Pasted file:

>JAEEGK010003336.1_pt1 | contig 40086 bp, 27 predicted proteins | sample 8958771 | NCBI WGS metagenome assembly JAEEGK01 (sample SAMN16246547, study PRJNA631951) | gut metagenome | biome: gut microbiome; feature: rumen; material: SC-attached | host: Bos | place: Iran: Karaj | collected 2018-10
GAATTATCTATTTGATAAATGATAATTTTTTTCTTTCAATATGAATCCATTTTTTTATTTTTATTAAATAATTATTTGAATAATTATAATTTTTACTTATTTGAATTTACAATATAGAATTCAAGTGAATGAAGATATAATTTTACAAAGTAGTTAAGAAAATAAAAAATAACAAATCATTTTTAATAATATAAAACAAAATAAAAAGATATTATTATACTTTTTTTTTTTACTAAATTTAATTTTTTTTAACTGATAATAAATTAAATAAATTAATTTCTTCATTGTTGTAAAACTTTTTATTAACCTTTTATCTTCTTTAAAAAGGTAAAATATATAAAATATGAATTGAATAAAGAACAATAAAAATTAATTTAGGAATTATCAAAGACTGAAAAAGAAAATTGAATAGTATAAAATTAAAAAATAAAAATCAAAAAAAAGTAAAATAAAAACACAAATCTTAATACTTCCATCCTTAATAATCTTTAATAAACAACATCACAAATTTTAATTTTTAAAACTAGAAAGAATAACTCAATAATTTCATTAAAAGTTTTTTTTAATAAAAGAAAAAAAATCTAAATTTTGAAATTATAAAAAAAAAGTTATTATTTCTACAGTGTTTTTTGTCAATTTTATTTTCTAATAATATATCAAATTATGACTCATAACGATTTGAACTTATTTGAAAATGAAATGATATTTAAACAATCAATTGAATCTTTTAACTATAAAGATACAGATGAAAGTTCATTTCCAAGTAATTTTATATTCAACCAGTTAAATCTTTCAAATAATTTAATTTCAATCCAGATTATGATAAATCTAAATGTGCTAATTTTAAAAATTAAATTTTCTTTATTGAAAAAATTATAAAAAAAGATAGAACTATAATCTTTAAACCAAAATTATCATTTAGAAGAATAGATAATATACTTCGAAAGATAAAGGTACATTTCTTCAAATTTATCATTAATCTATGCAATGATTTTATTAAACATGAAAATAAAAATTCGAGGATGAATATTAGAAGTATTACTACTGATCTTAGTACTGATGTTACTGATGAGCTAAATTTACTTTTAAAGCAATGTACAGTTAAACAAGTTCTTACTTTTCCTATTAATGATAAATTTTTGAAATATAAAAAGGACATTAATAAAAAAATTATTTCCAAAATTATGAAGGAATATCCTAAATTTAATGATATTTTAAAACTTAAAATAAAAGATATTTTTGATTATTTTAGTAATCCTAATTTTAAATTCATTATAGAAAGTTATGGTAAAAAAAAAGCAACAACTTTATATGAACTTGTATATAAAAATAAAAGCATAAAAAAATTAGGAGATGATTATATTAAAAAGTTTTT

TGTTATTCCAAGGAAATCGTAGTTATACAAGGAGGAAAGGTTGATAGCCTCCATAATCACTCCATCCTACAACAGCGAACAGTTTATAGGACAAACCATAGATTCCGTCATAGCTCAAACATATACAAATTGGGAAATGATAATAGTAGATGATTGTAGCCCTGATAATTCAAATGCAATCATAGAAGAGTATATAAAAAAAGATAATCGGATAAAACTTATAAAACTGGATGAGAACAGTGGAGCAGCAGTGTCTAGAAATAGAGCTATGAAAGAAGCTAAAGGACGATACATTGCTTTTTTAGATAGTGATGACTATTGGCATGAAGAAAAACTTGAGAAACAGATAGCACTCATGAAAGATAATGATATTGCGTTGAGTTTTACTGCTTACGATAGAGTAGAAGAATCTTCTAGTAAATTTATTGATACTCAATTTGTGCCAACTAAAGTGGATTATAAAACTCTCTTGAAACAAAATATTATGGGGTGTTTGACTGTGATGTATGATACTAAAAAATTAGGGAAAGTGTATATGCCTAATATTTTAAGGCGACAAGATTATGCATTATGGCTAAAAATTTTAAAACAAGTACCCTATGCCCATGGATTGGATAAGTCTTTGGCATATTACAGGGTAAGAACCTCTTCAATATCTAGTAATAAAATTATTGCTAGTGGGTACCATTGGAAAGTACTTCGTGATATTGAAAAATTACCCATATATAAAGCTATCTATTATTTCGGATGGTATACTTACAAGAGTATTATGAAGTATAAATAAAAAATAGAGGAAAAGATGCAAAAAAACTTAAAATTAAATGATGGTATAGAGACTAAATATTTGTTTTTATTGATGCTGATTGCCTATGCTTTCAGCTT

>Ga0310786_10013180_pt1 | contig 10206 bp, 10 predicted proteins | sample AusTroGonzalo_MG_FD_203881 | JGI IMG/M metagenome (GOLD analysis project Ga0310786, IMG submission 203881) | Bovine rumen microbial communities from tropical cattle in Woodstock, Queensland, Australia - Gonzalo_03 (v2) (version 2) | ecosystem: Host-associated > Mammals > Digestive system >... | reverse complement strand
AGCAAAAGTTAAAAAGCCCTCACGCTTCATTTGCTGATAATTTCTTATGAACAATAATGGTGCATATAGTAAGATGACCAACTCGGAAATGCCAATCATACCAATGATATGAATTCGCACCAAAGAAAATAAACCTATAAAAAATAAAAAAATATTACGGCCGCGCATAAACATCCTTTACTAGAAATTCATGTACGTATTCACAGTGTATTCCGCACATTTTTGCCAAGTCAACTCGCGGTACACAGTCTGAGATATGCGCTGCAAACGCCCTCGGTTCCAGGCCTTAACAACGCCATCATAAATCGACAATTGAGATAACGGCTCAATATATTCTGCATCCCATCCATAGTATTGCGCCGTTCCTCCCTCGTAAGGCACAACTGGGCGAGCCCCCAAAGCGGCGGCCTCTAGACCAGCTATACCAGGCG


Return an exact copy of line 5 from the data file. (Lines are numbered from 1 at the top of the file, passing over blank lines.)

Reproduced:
AGCAAAAGTTAAAAAGCCCTCACGCTTCATTTGCTGATAATTTCTTATGAACAATAATGGTGCATATAGTAAGATGACCAACTCGGAAATGCCAATCATACCAATGATATGAATTCGCACCAAAGAAAATAAACCTATAAAAAATAAAAAAATATTACGGCCGCGCATAAACATCCTTTACTAGAAATTCATGTACGTATTCACAGTGTATTCCGCACATTTTTGCCAAGTCAACTCGCGGTACACAGTCTGAGATATGCGCTGCAAACGCCCTCGGTTCCAGGCCTTAACAACGCCATCATAAATCGACAATTGAGATAACGGCTCAATATATTCTGCATCCCATCCATAGTATTGCGCCGTTCCTCCCTCGTAAGGCACAACTGGGCGAGCCCCCAAAGCGGCGGCCTCTAGACCAGCTATACCAGGCG